China factor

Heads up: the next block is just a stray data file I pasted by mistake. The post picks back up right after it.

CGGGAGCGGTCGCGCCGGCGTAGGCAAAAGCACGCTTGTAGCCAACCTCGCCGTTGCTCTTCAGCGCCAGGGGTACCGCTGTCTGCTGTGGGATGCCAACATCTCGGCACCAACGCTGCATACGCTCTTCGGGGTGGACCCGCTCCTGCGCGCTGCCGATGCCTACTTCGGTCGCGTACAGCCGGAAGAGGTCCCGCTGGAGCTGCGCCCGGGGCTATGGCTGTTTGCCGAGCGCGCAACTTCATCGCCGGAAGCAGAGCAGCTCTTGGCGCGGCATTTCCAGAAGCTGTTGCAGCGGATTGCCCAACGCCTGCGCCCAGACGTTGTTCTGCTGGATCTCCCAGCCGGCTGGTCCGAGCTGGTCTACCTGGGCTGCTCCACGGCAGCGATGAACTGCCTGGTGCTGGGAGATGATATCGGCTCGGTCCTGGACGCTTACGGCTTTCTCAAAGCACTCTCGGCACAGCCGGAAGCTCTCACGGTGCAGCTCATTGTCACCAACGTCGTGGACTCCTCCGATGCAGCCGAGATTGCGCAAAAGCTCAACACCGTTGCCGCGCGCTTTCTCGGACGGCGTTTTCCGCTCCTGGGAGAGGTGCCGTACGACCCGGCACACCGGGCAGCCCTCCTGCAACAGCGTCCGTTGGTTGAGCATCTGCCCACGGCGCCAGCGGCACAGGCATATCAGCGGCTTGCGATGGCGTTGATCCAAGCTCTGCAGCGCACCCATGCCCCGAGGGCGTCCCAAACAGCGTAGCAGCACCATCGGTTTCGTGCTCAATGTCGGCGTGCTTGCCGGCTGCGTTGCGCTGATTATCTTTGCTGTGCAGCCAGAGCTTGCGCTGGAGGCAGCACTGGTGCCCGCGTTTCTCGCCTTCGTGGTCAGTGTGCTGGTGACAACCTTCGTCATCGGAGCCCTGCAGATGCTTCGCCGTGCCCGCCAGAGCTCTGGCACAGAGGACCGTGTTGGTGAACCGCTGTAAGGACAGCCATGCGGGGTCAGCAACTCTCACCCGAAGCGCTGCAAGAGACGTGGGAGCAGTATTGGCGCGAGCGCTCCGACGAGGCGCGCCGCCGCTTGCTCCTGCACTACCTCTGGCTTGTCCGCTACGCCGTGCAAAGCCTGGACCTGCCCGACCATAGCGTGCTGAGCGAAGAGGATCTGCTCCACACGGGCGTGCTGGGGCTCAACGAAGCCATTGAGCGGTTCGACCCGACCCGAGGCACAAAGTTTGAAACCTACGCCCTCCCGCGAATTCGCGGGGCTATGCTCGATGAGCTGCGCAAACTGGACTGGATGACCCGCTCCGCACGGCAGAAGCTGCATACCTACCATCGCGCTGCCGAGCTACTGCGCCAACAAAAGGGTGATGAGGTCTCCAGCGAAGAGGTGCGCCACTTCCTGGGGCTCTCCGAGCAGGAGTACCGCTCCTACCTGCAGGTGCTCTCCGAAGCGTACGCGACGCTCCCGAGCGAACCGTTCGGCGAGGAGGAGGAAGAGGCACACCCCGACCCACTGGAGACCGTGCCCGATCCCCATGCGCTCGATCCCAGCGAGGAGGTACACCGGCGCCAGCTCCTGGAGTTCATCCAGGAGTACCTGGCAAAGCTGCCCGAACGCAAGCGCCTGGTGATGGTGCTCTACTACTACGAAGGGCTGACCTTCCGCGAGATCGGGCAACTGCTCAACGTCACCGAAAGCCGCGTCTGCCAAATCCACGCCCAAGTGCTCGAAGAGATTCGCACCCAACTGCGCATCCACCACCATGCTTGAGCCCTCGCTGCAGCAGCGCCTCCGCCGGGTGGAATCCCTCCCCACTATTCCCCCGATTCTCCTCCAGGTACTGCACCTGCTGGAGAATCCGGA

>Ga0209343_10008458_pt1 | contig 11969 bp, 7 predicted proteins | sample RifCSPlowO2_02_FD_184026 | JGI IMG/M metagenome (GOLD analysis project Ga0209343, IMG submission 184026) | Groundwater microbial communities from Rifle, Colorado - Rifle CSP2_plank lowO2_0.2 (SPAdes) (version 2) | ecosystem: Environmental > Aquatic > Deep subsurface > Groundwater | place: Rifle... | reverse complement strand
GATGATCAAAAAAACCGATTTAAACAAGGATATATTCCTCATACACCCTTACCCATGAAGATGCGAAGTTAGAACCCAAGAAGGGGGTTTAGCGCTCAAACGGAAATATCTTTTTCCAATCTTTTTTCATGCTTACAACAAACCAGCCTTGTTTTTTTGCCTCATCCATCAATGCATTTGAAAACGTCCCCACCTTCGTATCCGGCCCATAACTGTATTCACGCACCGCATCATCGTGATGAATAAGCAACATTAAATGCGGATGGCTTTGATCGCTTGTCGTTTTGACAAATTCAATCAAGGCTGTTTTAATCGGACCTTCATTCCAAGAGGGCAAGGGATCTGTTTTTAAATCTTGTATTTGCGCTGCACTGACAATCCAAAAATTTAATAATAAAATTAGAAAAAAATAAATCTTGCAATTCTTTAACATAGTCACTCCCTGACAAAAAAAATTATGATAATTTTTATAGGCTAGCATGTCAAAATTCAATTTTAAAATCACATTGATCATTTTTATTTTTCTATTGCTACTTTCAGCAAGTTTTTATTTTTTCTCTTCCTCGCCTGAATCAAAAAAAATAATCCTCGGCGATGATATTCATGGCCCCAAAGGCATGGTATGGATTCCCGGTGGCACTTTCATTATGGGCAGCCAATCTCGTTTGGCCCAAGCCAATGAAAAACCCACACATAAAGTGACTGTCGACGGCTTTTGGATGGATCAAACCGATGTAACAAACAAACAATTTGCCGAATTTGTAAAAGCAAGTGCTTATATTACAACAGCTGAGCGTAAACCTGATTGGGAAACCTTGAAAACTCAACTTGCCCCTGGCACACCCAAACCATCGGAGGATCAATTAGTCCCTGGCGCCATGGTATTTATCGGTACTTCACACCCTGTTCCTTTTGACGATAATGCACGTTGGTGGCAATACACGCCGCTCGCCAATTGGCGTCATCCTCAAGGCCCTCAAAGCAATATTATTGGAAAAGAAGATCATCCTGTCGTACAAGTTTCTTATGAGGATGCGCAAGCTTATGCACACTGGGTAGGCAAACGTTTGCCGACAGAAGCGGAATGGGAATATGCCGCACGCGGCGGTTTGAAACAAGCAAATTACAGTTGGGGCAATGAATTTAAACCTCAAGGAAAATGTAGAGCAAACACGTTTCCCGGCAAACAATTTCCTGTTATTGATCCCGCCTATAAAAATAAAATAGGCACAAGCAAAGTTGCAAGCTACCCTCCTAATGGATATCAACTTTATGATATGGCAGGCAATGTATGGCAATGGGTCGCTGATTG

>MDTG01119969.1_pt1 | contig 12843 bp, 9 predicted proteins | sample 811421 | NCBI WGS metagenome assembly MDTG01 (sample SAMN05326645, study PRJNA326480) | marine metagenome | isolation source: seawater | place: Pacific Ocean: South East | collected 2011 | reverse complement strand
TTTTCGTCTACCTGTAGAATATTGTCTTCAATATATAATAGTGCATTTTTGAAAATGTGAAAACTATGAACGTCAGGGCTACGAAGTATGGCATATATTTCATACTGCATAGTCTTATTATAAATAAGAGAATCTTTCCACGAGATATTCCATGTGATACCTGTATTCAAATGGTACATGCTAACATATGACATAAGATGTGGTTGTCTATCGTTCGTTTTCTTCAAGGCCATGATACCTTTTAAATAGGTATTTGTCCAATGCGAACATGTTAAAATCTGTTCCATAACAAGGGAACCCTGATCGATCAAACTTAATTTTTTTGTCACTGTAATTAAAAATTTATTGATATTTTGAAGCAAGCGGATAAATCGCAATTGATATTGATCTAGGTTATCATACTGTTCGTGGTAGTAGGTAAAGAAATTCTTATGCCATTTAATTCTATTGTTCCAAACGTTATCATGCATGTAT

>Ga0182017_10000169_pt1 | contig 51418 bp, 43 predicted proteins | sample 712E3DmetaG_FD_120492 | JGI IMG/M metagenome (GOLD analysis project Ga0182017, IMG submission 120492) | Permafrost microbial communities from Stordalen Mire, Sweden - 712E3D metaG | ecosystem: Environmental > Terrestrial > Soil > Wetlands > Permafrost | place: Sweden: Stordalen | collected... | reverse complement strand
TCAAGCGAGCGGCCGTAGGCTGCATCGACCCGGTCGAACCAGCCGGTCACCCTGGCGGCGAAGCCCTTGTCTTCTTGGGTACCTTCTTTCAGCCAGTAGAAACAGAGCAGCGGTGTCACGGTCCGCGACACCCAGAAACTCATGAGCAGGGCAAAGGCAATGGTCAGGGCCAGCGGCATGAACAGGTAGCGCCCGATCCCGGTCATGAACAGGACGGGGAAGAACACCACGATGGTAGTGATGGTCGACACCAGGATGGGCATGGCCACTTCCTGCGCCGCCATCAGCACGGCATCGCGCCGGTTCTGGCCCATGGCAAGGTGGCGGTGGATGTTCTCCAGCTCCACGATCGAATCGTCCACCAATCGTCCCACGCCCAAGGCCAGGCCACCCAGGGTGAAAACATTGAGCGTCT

first_imgBy Brad HaireUniversity of GeorgiaThe U.S. government said last week it would begin to set limits on how much clothing China could ship into the country. The move was praised by the U.S. textile industry. But the decision may not help U.S. cotton farmers, says a University of Georgia economist.Since the global textile quota system ended Jan. 1, U.S. imports of some Chinese-made clothes like trousers and underwear have increased more than 300 percent. In that time, 16,600 textile workers have lost jobs, and 18 U.S. mills have closed, says the National Council of Textile Organizations.The new quota will allow only a 7.5 percent increase annually for certain Chinese clothing products. The U.S. textile industry believes this will save jobs and bolster the faltering industry.But the reinstated quota has angered Chinese officials. China’s minister of commerce will protest the decision, according to a May 18 report by the official Chinese press agency.Big buyerIt’s unclear how the reimposed quotas will affect U.S. cotton farmers, said Don Shurley, a cotton economist with the UGA Extension Service. But one thing is clear: U.S. cotton farmers need China to buy their cotton.Farmers will be hurt, he said, if China decides not to buy U.S. cotton, either to retaliate against the quotas or if it doesn’t need as much cotton to make clothes.The United States produced 23 million bales of cotton last year. (A bale is about 480 pounds of fiber.) It was a record crop. The nation usually grows 19 million to 20 million bales annually. Of that, 13 million to 14 million bales must be bought by other countries.”We’re not going to get rid of that much cotton without China,” Shurley said.There are fewer U.S. textile mills. In 1997, U.S. mills used 11.3 million bales of U.S.-grown cotton, Shurley said. This year, they’re expected to use 5.8 million bales.China has bought a lot of U.S. cotton in recent years. According to the U.S. Department of Agriculture, the Chinese are expected to buy 8 million bales of foreign cotton this year. The United States typically supplies half of that. China has bought 3 million bales so far this year.China hasn’t threatened to stop buying U.S. cotton. But any cut in the country’s purchase of U.S. cotton will affect prices, Shurley said.The world has a surplus of cotton. Farmers worldwide grew 114 million bales last year. Of that, only 103 million bales were used.”China can get its cotton from other places,” he said.Shrinking industryA healthy U.S. textile industry helps U.S. farmers, too. By creating a demand for their cotton closer to home, they’re less dependent on foreign buyers.”But a small increase in use by the U.S. textile industry won’t immediately help U.S. cotton farmers sell their cotton,” Shurley said.U.S. textile mills have closed for several reasons in recent years, Shurley said. But increased competition by foreign mills and increased imports of finished clothing products have greatly contributed.Cool, wet spring weather kept many Georgia farmers out of their fields and delayed cotton planting, said Steve Brown, a UGA Extension Service cotton agronomist. Warm, dry weather in May, though, has helped them catch up.As of May 15, the Georgia Agricultural Statistics Service reported that only 38 percent of the crop had been planted. Only 19 percent had been planted a week earlier. Half the crop is usually planted by this time.”It’s too early to say how the crop will turn out this year,” Brown said. “A lot can happen between now and harvest.”last_img read more